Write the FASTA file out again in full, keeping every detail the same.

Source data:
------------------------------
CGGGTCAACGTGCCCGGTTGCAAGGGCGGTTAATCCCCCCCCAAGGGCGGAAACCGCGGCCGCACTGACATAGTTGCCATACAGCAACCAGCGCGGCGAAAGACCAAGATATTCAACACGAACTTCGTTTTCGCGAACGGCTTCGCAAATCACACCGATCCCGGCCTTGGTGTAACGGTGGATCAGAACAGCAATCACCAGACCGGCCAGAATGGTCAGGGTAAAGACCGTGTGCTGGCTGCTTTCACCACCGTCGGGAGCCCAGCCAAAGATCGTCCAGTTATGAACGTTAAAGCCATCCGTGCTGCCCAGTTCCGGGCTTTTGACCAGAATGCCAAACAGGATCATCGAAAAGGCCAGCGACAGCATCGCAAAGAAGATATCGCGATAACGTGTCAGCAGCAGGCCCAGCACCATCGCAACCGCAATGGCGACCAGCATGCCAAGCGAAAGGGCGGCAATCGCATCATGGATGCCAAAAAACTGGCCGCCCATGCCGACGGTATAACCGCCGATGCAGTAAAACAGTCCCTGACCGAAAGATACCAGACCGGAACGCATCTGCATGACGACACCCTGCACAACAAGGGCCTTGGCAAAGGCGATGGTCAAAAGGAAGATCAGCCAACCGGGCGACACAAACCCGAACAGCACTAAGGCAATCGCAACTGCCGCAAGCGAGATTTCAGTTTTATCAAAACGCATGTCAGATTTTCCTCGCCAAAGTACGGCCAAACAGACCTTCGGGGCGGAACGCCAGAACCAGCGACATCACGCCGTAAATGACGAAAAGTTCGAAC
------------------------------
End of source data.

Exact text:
CGGGTCAACGTGCCCGGTTGCAAGGGCGGTTAATCCCCCCCCAAGGGCGGAAACCGCGGCCGCACTGACATAGTTGCCATACAGCAACCAGCGCGGCGAAAGACCAAGATATTCAACACGAACTTCGTTTTCGCGAACGGCTTCGCAAATCACACCGATCCCGGCCTTGGTGTAACGGTGGATCAGAACAGCAATCACCAGACCGGCCAGAATGGTCAGGGTAAAGACCGTGTGCTGGCTGCTTTCACCACCGTCGGGAGCCCAGCCAAAGATCGTCCAGTTATGAACGTTAAAGCCATCCGTGCTGCCCAGTTCCGGGCTTTTGACCAGAATGCCAAACAGGATCATCGAAAAGGCCAGCGACAGCATCGCAAAGAAGATATCGCGATAACGTGTCAGCAGCAGGCCCAGCACCATCGCAACCGCAATGGCGACCAGCATGCCAAGCGAAAGGGCGGCAATCGCATCATGGATGCCAAAAAACTGGCCGCCCATGCCGACGGTATAACCGCCGATGCAGTAAAACAGTCCCTGACCGAAAGATACCAGACCGGAACGCATCTGCATGACGACACCCTGCACAACAAGGGCCTTGGCAAAGGCGATGGTCAAAAGGAAGATCAGCCAACCGGGCGACACAAACCCGAACAGCACTAAGGCAATCGCAACTGCCGCAAGCGAGATTTCAGTTTTATCAAAACGCATGTCAGATTTTCCTCGCCAAAGTACGGCCAAACAGACCTTCGGGGCGGAACGCCAGAACCAGCGACATCACGCCGTAAATGACGAAAAGTTCGAAC